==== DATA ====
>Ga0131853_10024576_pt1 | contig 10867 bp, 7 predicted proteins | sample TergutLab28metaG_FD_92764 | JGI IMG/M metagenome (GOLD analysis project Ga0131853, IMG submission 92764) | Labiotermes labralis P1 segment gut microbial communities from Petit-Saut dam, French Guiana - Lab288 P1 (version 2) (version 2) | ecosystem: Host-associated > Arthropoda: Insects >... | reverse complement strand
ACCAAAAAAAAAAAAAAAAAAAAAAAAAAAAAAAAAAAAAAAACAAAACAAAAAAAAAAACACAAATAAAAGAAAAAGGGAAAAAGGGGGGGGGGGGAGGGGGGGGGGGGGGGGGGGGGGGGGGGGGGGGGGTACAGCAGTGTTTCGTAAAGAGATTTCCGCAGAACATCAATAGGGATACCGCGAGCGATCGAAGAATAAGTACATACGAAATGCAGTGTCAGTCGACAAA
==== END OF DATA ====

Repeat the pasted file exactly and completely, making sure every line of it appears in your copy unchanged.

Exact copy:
>Ga0131853_10024576_pt1 | contig 10867 bp, 7 predicted proteins | sample TergutLab28metaG_FD_92764 | JGI IMG/M metagenome (GOLD analysis project Ga0131853, IMG submission 92764) | Labiotermes labralis P1 segment gut microbial communities from Petit-Saut dam, French Guiana - Lab288 P1 (version 2) (version 2) | ecosystem: Host-associated > Arthropoda: Insects >... | reverse complement strand
ACCAAAAAAAAAAAAAAAAAAAAAAAAAAAAAAAAAAAAAAAACAAAACAAAAAAAAAAACACAAATAAAAGAAAAAGGGAAAAAGGGGGGGGGGGGAGGGGGGGGGGGGGGGGGGGGGGGGGGGGGGGGGGTACAGCAGTGTTTCGTAAAGAGATTTCCGCAGAACATCAATAGGGATACCGCGAGCGATCGAAGAATAAGTACATACGAAATGCAGTGTCAGTCGACAAA